In fact, there are many publication available today, teaching the students the proper way to perform the numerous tasks that are making up their professional duties. All of them are very helpful when used for the professional training; however, the most important issue is to try to learn how to correctly blend the possible and proper in order to produce a desired feasible result getting us and the vessel through the unscathed days.
That is why we would highly recommend this training course for all people in the industry and definitely to all desiring to become Chief Officers. The content of the volume starts with the description of the position and main responsibilities and duties assigned, and then covering all aspects of Chief Officer's work on board.
One of the most common and critical operations on any vessel is the anchoring. It is felt, however, that in some cases the designs of the anchoring arrangement that are currently in use, do not fully satisfy the demands of the modern shipping industry. When performing the identification of the challenged normally associated with the ship anchoring, it become clear that there is a need for the review of the current standards governing the construction of the windlasses, considering the fact that the ships tend to get anchored at the water depths well above their lifting capacities.
It is therefore very important to mitigate the safety risks involved, as well as to do the best for eliminating any possible risk to the human life and environment pollution. This document was released by the Intertanko with the intention to highlight the major concerns together with the recommendations including but not limited to the system designs which is considered the most vulnerable part.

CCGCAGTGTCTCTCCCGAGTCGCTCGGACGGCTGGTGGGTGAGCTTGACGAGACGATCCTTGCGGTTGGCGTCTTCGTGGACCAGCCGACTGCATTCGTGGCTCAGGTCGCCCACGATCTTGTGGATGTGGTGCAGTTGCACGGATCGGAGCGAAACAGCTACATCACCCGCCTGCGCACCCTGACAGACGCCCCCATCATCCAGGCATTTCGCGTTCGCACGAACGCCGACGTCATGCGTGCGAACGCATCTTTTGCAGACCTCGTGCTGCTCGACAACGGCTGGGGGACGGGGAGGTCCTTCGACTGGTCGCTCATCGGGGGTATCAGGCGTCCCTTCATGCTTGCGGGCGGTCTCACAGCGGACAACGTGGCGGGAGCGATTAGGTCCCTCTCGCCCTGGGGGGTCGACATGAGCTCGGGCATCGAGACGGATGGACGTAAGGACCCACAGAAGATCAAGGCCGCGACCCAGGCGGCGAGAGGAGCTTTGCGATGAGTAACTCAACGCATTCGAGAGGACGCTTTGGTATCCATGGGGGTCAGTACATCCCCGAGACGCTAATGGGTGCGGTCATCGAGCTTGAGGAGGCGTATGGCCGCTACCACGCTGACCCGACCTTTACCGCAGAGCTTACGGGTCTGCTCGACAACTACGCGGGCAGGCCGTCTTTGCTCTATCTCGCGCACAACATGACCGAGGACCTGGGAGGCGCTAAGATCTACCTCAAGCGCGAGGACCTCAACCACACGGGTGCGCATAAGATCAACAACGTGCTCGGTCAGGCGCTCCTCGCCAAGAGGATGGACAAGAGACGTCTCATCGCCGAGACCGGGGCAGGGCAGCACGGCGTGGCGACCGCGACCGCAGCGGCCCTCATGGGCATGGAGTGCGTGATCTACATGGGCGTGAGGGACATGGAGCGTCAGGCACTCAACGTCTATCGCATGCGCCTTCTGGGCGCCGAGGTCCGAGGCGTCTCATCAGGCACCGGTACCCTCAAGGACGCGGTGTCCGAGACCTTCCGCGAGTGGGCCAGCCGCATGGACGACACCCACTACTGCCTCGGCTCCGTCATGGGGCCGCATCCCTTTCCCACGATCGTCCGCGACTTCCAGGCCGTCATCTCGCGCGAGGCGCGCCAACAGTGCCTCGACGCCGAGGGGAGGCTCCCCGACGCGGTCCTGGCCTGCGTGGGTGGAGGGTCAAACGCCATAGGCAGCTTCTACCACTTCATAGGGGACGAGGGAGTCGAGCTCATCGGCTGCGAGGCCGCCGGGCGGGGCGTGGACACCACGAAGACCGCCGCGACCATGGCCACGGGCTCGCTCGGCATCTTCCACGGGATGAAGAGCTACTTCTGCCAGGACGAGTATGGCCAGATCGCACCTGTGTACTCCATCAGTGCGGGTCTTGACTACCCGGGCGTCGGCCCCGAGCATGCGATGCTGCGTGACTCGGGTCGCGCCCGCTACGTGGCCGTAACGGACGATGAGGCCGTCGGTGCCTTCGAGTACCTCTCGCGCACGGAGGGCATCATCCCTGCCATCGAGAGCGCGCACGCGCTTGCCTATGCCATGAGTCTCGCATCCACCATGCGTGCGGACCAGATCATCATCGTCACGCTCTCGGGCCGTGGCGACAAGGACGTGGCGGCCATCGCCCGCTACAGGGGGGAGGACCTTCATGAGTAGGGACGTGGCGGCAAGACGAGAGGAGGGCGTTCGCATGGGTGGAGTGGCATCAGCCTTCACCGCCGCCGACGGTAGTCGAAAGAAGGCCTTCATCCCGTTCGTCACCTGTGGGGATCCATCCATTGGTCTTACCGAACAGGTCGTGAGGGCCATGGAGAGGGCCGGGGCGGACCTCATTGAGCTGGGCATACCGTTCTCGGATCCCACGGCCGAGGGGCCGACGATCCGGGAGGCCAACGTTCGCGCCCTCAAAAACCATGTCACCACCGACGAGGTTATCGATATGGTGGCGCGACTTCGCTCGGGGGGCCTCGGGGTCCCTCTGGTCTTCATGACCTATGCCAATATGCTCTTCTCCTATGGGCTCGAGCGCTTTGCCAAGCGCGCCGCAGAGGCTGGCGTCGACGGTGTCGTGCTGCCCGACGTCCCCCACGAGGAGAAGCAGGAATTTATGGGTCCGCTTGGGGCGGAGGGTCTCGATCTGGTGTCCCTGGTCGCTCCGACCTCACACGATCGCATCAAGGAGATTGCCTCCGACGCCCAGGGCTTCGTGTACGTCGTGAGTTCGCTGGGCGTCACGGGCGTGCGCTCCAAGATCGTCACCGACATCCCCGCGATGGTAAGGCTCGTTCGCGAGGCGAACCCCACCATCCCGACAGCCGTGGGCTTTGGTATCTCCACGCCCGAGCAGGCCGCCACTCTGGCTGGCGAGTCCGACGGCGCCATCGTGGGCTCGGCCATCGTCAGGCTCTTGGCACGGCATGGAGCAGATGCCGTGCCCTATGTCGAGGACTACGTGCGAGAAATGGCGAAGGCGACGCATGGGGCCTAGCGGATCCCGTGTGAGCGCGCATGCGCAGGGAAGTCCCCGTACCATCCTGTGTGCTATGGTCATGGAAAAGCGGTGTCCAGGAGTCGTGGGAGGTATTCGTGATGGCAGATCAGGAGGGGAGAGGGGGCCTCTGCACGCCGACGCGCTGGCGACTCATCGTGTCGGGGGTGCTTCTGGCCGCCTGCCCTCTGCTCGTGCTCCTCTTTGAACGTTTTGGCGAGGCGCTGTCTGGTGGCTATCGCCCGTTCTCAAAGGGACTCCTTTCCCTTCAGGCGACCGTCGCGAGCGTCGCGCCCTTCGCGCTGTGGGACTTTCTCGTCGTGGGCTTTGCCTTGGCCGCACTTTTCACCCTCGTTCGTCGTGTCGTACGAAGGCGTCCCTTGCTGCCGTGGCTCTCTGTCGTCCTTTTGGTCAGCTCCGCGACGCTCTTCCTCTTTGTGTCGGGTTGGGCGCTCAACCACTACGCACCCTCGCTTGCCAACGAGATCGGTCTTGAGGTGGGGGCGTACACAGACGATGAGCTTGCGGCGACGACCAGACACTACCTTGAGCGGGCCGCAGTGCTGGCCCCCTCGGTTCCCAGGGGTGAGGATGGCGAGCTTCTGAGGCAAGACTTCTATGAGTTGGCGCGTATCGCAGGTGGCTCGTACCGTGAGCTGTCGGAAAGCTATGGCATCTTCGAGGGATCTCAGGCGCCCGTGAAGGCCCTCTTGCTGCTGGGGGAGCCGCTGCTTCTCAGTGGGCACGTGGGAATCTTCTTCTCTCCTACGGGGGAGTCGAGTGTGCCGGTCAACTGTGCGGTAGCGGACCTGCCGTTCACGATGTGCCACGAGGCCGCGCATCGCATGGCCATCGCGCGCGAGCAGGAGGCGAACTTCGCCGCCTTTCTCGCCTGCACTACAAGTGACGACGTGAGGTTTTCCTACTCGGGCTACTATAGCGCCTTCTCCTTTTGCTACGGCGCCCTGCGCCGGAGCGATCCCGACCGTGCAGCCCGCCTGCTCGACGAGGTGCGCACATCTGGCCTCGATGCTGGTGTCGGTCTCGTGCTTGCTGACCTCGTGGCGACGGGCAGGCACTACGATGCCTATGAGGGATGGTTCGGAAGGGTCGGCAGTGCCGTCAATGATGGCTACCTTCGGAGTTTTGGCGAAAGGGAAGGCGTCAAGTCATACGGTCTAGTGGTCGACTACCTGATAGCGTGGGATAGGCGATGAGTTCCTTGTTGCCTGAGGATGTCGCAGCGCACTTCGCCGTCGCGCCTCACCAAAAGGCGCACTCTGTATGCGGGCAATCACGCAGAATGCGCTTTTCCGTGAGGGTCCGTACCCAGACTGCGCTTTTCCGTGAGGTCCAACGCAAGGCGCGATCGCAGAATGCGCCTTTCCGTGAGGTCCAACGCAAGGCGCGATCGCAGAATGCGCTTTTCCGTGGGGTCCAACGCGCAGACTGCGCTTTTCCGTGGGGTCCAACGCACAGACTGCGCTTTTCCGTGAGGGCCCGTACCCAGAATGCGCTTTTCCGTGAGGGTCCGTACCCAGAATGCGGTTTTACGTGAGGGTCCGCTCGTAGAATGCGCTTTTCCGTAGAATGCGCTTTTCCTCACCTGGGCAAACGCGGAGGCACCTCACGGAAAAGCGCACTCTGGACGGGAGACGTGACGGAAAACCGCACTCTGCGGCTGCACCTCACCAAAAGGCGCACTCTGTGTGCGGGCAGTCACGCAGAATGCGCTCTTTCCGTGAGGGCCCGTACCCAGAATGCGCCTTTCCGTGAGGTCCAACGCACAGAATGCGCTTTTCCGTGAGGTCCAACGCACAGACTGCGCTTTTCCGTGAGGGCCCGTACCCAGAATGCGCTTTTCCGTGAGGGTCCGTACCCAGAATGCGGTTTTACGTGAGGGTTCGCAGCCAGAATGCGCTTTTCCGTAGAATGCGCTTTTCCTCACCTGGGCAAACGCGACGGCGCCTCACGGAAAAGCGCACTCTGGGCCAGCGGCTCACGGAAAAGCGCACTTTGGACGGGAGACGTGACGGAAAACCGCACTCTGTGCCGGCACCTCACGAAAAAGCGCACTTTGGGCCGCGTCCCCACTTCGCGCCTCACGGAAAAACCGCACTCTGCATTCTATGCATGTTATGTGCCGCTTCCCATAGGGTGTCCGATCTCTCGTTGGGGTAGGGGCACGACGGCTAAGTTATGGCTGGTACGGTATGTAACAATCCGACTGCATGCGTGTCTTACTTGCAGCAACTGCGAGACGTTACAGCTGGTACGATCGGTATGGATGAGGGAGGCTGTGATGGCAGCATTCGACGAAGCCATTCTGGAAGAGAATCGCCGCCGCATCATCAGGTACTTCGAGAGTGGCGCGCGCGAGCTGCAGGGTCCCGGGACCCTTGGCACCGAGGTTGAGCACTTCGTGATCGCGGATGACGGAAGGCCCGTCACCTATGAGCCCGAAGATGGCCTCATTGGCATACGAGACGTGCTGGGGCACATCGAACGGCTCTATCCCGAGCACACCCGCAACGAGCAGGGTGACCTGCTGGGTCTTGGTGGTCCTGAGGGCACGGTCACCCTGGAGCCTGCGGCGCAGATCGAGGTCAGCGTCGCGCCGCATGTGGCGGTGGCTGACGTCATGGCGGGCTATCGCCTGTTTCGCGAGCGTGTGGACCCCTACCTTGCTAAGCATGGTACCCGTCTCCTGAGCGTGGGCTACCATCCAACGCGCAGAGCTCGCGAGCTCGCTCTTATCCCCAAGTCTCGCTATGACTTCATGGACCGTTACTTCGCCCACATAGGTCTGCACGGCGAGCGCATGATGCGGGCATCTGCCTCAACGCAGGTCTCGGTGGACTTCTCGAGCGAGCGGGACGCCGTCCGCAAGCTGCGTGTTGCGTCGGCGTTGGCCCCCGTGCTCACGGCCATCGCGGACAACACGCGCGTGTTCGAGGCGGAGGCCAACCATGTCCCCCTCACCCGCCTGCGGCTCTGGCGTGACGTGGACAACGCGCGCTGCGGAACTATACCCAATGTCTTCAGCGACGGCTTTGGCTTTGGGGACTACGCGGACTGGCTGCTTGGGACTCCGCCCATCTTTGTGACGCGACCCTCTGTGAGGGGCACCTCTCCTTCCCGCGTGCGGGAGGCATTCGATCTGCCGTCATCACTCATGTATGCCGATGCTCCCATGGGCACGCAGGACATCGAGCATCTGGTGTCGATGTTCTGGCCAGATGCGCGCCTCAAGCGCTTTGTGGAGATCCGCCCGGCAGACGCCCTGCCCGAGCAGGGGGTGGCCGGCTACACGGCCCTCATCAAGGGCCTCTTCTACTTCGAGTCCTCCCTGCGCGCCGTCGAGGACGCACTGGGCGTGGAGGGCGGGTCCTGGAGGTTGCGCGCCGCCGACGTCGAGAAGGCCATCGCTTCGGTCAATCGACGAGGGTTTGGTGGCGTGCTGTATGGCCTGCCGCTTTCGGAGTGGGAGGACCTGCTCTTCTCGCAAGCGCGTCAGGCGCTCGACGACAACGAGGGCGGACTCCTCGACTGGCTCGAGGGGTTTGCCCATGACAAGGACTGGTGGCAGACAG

The identification of the above stated challenges complements the available guidance with respect to the operation ad routine maintenance of the subject shipboard equipment. Through mainly targeted at operators, these guidelines will also be of practical use for all people engaged in the design, manufacturing, operation and technical maintenance of the shipboard anchoring systems.
According to the author, the present volume was written with the ultimate intention to provide merchant seafarers as well as the other mariners with the formulae they may need during their work. Unfortunately, most of those formulae tend to get forgotten by the people if not used every day. It should not be looked at as the complete list of all formulae to solve all possible problems, but rather to give the list of commonly applied ones.
One of the great features of the publication is the coverage of the different areas, from navigation calculations to the ship stability electricity related calculations and so many others. After the introductory part, the volume gives the general information about the key functions of the calculator machines, and trigonometrical functions. The navigation related calculations include rectangular to polar conversion, ETA, Mercator sailing, great circle, amplitude, azimuth, altitude, and others.
Then, there are many practical calculations covered including, but not limited to the visibility of the navigation lights, fuel conservation, draft change caused by the density, volume and area, bearing problems, cargo handling etc. Several conversion tables conclude the volume.